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CD Reviews: Return to Never Land and In the Bedroom

Return to Never Land ** 1/2


Walt Disney 60744-7

23 tracks - 53:43

Return to NeverLand is not Disney's worst attempt to wring milky profit from the cash cows of decades past (that honor belongs to the execrable Hunchback of Notre Dame II or perhaps Cinderella II, both direct-to-video monstrosities). One might even make a convincing argument that the Peter Pan myth welcomes re-telling. Unfortunately, an unmistakeable cloud of "this has all happened before, and it will happen again" hangs over the proceedings. The finished film, though possessing a few magical sparks, borrows too heavily from previous Pan outings and ends up wallowing in redundancy and mediocrity. Unless Captain Hook tangling with the Nazi Blitzkrieg over London is the kind of thing that floats your boat. To complicate matters, some brilliant executive decided that the film would be best served by filling it with ridiculous pop-tunes of the type only digestible by indiscriminating pre-teen girls. To that end, they recruited the blandest of the bland: John B. Sebastian, Sammy Fain, Jonatha Brooke, Randy Rogel and others.

Enter Joel McNeely. It's somehow fitting that such an uninspired and mediocre film be serviced by an uninspired and mediocre composer. As a writer of music, McNeely has proven himself to be an apt cobbler of themes, but not much else. Here, he never really moves beyond the work of Golden Age great Oliver Wallace (the original Disney Pan composer) and John Williams' masterpiece Hook. In addition to the classic Disney themes, McNeely gives us two new ones: a melody for the character of Jane (which appears to quote "Yoda's Theme" ??) and a theme for the octopus that is lifted from Prokofiev's Romeo and Juliet. That said, the score is not altogether unsuccessful in evoking a welcome nostalgia, especially the overture-like presentation of the classic themes that makes up the "Main Title." If you're looking for something new, leave this CD on the shelf. If you yearn for a taste of that old Disney magic...well, you'll probably be better served by going back to the original scores. Otherwise, this album is for completists and McNeely die-hards only.  -- John Takis

In the Bedroom *** 1/2


Varèse Sarabande 302 066 3192

19 tracks - 30:33

Perhaps it's the Maine setting, the seething emotions, and the murders, but Thomas Newman's score to Todd Field's In the Bedroom reminded me of Danny Elfman's churning, agitated score to Dolores Claiborne -- and I mean that in a good way. Thematically and musically the two scores are closely linked, but Newman's less-oppressive style gives the former film a more naturalistic feel, while Elfman's music gives the latter a more operatic one. Newman is, again, tackling offbeat independent material, and this choice results in music that will no doubt irritate fans of his more accessible material.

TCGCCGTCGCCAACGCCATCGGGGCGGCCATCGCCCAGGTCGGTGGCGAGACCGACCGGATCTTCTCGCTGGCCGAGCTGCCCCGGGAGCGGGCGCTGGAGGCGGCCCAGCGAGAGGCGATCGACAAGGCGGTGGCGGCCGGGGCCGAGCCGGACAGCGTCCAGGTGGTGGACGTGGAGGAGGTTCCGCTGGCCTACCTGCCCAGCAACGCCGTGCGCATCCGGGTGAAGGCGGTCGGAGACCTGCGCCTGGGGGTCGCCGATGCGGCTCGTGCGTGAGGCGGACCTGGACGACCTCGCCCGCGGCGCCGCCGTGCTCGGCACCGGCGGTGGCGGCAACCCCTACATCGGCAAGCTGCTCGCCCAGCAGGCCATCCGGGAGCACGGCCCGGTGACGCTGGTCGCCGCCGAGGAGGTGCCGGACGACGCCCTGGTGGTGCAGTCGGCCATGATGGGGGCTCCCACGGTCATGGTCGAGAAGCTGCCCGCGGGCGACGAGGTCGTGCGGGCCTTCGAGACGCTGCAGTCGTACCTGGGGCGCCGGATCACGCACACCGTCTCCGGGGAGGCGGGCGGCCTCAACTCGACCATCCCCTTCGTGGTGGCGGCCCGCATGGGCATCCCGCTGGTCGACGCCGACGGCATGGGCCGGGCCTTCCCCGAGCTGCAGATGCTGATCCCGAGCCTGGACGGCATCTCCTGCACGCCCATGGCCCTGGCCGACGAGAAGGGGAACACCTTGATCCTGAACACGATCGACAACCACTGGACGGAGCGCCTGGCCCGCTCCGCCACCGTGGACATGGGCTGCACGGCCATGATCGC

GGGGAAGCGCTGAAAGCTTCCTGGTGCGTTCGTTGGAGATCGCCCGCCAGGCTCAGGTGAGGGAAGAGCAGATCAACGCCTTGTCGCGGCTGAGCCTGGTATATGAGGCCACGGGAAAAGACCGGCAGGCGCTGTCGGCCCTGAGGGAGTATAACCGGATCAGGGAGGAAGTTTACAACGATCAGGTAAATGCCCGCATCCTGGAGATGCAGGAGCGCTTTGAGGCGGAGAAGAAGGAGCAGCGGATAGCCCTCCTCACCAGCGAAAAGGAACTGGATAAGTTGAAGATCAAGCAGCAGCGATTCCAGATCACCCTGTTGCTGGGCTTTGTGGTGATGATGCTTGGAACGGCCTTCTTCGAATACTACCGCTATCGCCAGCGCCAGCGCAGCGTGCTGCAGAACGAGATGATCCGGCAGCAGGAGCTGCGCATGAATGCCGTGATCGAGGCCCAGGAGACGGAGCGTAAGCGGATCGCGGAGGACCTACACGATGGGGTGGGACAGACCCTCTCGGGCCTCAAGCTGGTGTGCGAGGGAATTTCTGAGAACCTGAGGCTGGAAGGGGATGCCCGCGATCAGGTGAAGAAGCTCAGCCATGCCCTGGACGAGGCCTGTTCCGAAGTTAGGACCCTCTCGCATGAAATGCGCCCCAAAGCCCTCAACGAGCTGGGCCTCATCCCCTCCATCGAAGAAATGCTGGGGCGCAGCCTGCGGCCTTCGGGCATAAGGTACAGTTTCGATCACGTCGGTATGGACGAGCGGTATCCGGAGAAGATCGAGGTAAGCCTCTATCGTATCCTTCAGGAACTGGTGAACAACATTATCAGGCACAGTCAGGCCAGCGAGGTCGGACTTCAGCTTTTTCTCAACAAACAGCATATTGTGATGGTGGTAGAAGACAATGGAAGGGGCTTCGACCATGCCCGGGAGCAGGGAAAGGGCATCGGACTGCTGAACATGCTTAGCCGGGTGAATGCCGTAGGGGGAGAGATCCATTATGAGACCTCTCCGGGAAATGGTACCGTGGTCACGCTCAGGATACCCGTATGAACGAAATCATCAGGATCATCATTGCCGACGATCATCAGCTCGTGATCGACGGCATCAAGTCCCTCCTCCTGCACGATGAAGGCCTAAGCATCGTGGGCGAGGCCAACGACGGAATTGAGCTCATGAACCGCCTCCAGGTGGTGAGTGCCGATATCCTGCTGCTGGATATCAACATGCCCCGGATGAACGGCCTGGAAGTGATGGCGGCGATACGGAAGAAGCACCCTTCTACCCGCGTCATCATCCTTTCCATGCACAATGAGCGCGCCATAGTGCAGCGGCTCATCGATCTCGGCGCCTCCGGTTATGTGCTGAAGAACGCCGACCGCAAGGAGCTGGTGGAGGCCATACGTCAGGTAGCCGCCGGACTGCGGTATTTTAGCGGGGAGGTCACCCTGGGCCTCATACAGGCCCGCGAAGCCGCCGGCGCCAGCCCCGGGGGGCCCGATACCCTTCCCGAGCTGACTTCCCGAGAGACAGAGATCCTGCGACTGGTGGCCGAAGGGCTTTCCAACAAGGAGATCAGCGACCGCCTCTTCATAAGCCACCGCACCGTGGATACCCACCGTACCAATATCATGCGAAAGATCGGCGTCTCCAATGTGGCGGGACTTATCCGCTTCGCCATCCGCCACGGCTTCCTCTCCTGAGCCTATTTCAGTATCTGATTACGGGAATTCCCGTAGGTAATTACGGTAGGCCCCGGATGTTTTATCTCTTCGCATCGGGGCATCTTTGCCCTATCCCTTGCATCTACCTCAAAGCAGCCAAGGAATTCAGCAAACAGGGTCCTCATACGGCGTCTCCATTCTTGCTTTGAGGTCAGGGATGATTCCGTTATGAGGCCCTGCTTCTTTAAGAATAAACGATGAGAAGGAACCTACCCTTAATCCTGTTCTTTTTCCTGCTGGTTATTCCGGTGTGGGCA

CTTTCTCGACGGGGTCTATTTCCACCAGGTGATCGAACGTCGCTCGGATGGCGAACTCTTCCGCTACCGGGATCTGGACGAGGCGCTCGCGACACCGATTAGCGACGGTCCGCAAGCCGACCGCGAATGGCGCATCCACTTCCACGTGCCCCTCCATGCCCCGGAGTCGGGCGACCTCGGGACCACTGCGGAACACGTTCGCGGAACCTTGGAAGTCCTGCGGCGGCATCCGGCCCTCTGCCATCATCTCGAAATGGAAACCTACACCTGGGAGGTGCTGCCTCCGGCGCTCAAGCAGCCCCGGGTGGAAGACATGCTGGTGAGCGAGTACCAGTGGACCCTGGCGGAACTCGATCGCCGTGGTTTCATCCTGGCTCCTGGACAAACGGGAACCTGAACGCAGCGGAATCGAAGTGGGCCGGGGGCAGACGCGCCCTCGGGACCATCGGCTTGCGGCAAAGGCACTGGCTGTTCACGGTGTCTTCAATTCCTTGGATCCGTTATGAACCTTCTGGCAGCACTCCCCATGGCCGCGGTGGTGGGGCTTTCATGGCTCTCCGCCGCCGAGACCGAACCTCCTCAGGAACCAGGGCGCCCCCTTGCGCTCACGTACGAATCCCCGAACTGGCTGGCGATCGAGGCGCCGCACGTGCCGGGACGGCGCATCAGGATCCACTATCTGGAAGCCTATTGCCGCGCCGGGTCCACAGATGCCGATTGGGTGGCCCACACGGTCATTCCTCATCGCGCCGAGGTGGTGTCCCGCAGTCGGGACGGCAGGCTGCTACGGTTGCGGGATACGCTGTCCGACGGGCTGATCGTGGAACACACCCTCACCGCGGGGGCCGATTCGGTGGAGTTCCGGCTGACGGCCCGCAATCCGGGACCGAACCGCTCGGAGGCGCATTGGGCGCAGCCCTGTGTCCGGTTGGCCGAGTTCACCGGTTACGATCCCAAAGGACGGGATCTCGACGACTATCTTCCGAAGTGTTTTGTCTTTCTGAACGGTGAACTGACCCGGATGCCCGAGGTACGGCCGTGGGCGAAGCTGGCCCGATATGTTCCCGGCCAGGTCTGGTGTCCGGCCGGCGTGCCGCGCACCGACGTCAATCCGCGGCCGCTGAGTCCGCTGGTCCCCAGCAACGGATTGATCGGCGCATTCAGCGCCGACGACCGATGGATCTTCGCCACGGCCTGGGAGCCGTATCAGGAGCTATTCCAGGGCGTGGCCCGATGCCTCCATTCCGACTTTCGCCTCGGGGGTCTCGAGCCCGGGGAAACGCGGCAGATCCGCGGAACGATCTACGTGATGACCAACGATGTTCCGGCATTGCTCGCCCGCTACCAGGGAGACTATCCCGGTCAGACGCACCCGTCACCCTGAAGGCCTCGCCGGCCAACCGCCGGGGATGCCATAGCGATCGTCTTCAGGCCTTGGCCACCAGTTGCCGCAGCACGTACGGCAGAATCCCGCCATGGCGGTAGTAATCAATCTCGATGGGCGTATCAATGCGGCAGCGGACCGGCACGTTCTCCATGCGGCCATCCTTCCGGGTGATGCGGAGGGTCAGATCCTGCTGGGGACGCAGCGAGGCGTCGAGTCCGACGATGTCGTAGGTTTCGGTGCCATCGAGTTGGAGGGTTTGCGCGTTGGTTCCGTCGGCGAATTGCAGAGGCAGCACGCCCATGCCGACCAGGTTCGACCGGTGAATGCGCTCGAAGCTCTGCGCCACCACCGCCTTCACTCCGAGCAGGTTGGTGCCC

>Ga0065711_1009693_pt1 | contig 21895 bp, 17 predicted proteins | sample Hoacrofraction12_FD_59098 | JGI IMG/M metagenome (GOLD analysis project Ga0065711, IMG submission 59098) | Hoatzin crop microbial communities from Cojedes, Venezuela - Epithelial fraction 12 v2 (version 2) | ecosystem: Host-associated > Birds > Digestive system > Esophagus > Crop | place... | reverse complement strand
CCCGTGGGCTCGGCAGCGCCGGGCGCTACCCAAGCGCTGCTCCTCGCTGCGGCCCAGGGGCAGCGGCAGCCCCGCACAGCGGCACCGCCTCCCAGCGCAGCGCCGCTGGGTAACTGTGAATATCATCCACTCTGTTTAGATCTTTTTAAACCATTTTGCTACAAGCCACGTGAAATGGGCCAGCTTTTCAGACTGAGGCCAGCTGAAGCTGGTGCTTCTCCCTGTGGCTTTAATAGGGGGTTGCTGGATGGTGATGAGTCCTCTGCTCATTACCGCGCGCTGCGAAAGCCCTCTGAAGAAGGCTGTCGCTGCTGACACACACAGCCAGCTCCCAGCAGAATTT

With In the Bedroom, Newman's working in mostly brief cues; most of them hover around the one-minute mark. That's certainly not a drawback -- any more, and the score would swallow the film up. In the Bedroom is a story that unfolds deliberately, and with understatement and nuance; a score along the lines of The Shawshank Redemption would render it silly and trite. Newman's score punctuates key moments, and key moments alone -- the film trusts you to trace the emotional trajectory yourself, without a symphony orchestra leading you along.

Newman appears to have dialed back the self-defeating, wholly-textural approach that seems to have become overwrought in the past few years; the In the Bedroom score is mostly built out of elegiac, fragmentary themes ("House," "VFW"), jaunty, slightly agitated string patterns in the bookending main- and end-title cues, darker, more threatening moments ("North on 73," "Last Call") and ethereal electronic effects (the two "Can't Sleep" cues, "Henry") No Big Themes jump out at you -- this is a score that relies on delicacy, and while there are isolated moments of great, subdued beauty (like the halting string writing in "Baseball," the hopeful strains of "Blocks"), it isn't one that's meant to stick in your head after the credits have rolled.

Generally speaking, with scores like this it might be more rewarding to critique the musical approach than the music itself; the score is tonally and thematically coherent, but in the end it's meant to subtly enhance a film that needs very little enhancement. The album itself barely hits the 30-minute mark, even with the medieval-era choral music that figures with such thematic prominence in the film ("Zeni Me, Mamo," "Oj Savice," "Dobro Dosle"). However, it need be not a second longer.  -- Jason Comerford

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